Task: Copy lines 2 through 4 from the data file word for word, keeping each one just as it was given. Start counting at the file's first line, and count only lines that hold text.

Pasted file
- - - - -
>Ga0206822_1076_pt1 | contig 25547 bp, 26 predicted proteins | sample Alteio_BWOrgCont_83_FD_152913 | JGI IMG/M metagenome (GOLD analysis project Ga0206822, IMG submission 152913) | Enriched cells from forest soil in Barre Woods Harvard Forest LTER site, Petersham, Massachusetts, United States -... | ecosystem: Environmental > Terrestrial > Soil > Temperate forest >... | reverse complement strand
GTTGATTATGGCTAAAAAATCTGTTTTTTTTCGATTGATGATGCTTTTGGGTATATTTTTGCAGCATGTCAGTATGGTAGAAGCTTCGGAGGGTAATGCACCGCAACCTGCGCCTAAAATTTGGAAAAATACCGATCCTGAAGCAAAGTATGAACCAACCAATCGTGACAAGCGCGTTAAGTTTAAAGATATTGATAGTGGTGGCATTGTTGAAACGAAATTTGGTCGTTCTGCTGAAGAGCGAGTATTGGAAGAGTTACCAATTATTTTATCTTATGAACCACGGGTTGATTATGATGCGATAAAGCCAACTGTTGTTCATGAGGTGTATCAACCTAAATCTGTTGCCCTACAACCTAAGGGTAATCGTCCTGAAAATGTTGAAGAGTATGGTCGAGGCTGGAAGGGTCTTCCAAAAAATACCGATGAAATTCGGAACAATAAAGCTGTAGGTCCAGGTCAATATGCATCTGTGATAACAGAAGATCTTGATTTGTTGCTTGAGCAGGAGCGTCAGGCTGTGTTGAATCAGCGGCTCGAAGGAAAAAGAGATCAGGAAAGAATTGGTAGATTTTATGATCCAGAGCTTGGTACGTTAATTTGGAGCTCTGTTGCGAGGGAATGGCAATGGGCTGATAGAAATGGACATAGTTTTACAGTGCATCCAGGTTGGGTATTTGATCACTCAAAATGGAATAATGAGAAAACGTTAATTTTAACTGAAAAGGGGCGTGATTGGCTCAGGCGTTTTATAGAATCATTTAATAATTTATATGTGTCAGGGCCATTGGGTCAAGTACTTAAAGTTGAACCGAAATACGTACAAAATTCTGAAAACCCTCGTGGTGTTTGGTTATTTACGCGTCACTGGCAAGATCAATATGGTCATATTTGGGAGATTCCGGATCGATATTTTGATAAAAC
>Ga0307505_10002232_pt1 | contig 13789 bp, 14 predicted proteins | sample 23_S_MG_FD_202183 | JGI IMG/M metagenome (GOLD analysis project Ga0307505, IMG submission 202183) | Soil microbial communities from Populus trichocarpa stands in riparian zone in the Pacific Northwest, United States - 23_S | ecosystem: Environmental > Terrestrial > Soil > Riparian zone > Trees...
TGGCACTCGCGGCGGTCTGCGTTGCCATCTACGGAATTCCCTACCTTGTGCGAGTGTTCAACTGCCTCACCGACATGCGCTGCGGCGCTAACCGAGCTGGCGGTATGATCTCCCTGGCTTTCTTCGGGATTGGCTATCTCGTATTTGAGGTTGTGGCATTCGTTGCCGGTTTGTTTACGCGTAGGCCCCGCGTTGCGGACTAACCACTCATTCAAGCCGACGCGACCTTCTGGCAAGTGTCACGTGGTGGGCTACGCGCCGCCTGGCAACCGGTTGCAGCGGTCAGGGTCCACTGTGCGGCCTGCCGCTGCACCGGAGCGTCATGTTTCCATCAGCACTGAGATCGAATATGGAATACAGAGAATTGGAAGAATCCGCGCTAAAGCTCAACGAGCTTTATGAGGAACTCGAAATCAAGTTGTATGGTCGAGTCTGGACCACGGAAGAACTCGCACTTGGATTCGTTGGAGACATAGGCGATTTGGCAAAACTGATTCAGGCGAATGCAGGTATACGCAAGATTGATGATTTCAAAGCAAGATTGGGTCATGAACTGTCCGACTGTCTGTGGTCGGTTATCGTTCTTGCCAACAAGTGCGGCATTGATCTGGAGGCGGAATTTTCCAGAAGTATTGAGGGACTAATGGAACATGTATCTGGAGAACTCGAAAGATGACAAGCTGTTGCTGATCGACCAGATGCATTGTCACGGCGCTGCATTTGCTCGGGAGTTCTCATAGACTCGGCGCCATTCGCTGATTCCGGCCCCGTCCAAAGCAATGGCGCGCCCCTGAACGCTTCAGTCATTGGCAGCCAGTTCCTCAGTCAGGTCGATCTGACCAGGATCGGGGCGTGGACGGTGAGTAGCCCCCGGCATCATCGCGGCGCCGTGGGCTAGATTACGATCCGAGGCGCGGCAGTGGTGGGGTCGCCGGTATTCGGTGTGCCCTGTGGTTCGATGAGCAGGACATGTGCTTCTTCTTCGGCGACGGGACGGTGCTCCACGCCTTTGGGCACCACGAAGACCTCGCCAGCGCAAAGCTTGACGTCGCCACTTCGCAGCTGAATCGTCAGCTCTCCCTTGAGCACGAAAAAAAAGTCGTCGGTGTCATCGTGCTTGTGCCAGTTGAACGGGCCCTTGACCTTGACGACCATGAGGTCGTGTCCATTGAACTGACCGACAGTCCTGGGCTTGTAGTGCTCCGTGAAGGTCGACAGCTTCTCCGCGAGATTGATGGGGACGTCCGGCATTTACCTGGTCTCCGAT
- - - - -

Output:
GTTGATTATGGCTAAAAAATCTGTTTTTTTTCGATTGATGATGCTTTTGGGTATATTTTTGCAGCATGTCAGTATGGTAGAAGCTTCGGAGGGTAATGCACCGCAACCTGCGCCTAAAATTTGGAAAAATACCGATCCTGAAGCAAAGTATGAACCAACCAATCGTGACAAGCGCGTTAAGTTTAAAGATATTGATAGTGGTGGCATTGTTGAAACGAAATTTGGTCGTTCTGCTGAAGAGCGAGTATTGGAAGAGTTACCAATTATTTTATCTTATGAACCACGGGTTGATTATGATGCGATAAAGCCAACTGTTGTTCATGAGGTGTATCAACCTAAATCTGTTGCCCTACAACCTAAGGGTAATCGTCCTGAAAATGTTGAAGAGTATGGTCGAGGCTGGAAGGGTCTTCCAAAAAATACCGATGAAATTCGGAACAATAAAGCTGTAGGTCCAGGTCAATATGCATCTGTGATAACAGAAGATCTTGATTTGTTGCTTGAGCAGGAGCGTCAGGCTGTGTTGAATCAGCGGCTCGAAGGAAAAAGAGATCAGGAAAGAATTGGTAGATTTTATGATCCAGAGCTTGGTACGTTAATTTGGAGCTCTGTTGCGAGGGAATGGCAATGGGCTGATAGAAATGGACATAGTTTTACAGTGCATCCAGGTTGGGTATTTGATCACTCAAAATGGAATAATGAGAAAACGTTAATTTTAACTGAAAAGGGGCGTGATTGGCTCAGGCGTTTTATAGAATCATTTAATAATTTATATGTGTCAGGGCCATTGGGTCAAGTACTTAAAGTTGAACCGAAATACGTACAAAATTCTGAAAACCCTCGTGGTGTTTGGTTATTTACGCGTCACTGGCAAGATCAATATGGTCATATTTGGGAGATTCCGGATCGATATTTTGATAAAAC
>Ga0307505_10002232_pt1 | contig 13789 bp, 14 predicted proteins | sample 23_S_MG_FD_202183 | JGI IMG/M metagenome (GOLD analysis project Ga0307505, IMG submission 202183) | Soil microbial communities from Populus trichocarpa stands in riparian zone in the Pacific Northwest, United States - 23_S | ecosystem: Environmental > Terrestrial > Soil > Riparian zone > Trees...
TGGCACTCGCGGCGGTCTGCGTTGCCATCTACGGAATTCCCTACCTTGTGCGAGTGTTCAACTGCCTCACCGACATGCGCTGCGGCGCTAACCGAGCTGGCGGTATGATCTCCCTGGCTTTCTTCGGGATTGGCTATCTCGTATTTGAGGTTGTGGCATTCGTTGCCGGTTTGTTTACGCGTAGGCCCCGCGTTGCGGACTAACCACTCATTCAAGCCGACGCGACCTTCTGGCAAGTGTCACGTGGTGGGCTACGCGCCGCCTGGCAACCGGTTGCAGCGGTCAGGGTCCACTGTGCGGCCTGCCGCTGCACCGGAGCGTCATGTTTCCATCAGCACTGAGATCGAATATGGAATACAGAGAATTGGAAGAATCCGCGCTAAAGCTCAACGAGCTTTATGAGGAACTCGAAATCAAGTTGTATGGTCGAGTCTGGACCACGGAAGAACTCGCACTTGGATTCGTTGGAGACATAGGCGATTTGGCAAAACTGATTCAGGCGAATGCAGGTATACGCAAGATTGATGATTTCAAAGCAAGATTGGGTCATGAACTGTCCGACTGTCTGTGGTCGGTTATCGTTCTTGCCAACAAGTGCGGCATTGATCTGGAGGCGGAATTTTCCAGAAGTATTGAGGGACTAATGGAACATGTATCTGGAGAACTCGAAAGATGACAAGCTGTTGCTGATCGACCAGATGCATTGTCACGGCGCTGCATTTGCTCGGGAGTTCTCATAGACTCGGCGCCATTCGCTGATTCCGGCCCCGTCCAAAGCAATGGCGCGCCCCTGAACGCTTCAGTCATTGGCAGCCAGTTCCTCAGTCAGGTCGATCTGACCAGGATCGGGGCGTGGACGGTGAGTAGCCCCCGGCATCATCGCGGCGCCGTGGGCTAGATTACGATCCGAGGCGCGGCAGTGGTGGGGTCGCCGGTATTCGGTGTGCCCTGTGGTTCGATGAGCAGGACATGTGCTTCTTCTTCGGCGACGGGACGGTGCTCCACGCCTTTGGGCACCACGAAGACCTCGCCAGCGCAAAGCTTGACGTCGCCACTTCGCAGCTGAATCGTCAGCTCTCCCTTGAGCACGAAAAAAAAGTCGTCGGTGTCATCGTGCTTGTGCCAGTTGAACGGGCCCTTGACCTTGACGACCATGAGGTCGTGTCCATTGAACTGACCGACAGTCCTGGGCTTGTAGTGCTCCGTGAAGGTCGACAGCTTCTCCGCGAGATTGATGGGGACGTCCGGCATTTACCTGGTCTCCGAT